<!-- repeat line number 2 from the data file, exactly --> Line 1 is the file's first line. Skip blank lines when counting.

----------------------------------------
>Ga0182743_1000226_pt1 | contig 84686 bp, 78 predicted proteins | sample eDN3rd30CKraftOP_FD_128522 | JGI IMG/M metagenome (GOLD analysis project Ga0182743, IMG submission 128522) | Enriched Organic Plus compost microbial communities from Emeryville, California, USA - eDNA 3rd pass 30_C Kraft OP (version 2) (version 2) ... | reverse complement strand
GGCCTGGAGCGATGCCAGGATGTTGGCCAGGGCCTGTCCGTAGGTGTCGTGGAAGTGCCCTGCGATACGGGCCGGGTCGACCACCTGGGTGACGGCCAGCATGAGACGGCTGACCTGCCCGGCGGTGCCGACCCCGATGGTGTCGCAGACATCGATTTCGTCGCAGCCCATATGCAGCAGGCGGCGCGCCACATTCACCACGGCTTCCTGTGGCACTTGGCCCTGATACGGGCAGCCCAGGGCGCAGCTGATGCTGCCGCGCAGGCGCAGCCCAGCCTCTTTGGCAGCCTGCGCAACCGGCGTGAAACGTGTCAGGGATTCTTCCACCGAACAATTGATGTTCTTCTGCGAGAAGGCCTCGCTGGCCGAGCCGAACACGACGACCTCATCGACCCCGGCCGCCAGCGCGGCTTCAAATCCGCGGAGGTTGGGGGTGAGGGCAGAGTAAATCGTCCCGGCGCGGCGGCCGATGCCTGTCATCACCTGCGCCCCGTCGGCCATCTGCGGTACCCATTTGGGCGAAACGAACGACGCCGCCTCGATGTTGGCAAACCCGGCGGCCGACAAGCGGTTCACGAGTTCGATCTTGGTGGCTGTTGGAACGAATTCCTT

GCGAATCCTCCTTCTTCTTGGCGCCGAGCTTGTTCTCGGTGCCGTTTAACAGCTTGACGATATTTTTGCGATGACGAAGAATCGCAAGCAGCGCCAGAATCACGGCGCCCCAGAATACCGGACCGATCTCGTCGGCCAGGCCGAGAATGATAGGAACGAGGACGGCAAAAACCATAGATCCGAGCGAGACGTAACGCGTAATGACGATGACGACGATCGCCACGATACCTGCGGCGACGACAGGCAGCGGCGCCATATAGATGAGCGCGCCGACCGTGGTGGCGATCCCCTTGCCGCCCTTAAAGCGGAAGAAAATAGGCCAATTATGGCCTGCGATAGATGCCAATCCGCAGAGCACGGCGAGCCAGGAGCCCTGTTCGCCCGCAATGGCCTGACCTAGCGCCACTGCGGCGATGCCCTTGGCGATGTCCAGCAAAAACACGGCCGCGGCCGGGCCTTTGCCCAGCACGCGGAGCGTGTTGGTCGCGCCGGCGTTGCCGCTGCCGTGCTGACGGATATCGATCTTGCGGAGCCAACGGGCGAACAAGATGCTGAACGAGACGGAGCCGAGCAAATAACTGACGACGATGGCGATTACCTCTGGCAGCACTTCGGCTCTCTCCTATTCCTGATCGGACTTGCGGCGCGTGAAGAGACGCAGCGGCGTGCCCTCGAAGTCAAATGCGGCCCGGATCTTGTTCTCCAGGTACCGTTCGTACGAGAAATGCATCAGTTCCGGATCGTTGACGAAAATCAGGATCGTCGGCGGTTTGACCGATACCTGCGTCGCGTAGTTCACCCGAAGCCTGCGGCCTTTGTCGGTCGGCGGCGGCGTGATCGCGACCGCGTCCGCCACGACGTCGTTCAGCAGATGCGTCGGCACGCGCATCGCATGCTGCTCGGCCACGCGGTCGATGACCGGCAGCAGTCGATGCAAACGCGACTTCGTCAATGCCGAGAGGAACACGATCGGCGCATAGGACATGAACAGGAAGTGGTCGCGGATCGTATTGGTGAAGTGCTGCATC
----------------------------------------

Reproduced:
GGCCTGGAGCGATGCCAGGATGTTGGCCAGGGCCTGTCCGTAGGTGTCGTGGAAGTGCCCTGCGATACGGGCCGGGTCGACCACCTGGGTGACGGCCAGCATGAGACGGCTGACCTGCCCGGCGGTGCCGACCCCGATGGTGTCGCAGACATCGATTTCGTCGCAGCCCATATGCAGCAGGCGGCGCGCCACATTCACCACGGCTTCCTGTGGCACTTGGCCCTGATACGGGCAGCCCAGGGCGCAGCTGATGCTGCCGCGCAGGCGCAGCCCAGCCTCTTTGGCAGCCTGCGCAACCGGCGTGAAACGTGTCAGGGATTCTTCCACCGAACAATTGATGTTCTTCTGCGAGAAGGCCTCGCTGGCCGAGCCGAACACGACGACCTCATCGACCCCGGCCGCCAGCGCGGCTTCAAATCCGCGGAGGTTGGGGGTGAGGGCAGAGTAAATCGTCCCGGCGCGGCGGCCGATGCCTGTCATCACCTGCGCCCCGTCGGCCATCTGCGGTACCCATTTGGGCGAAACGAACGACGCCGCCTCGATGTTGGCAAACCCGGCGGCCGACAAGCGGTTCACGAGTTCGATCTTGGTGGCTGTTGGAACGAATTCCTT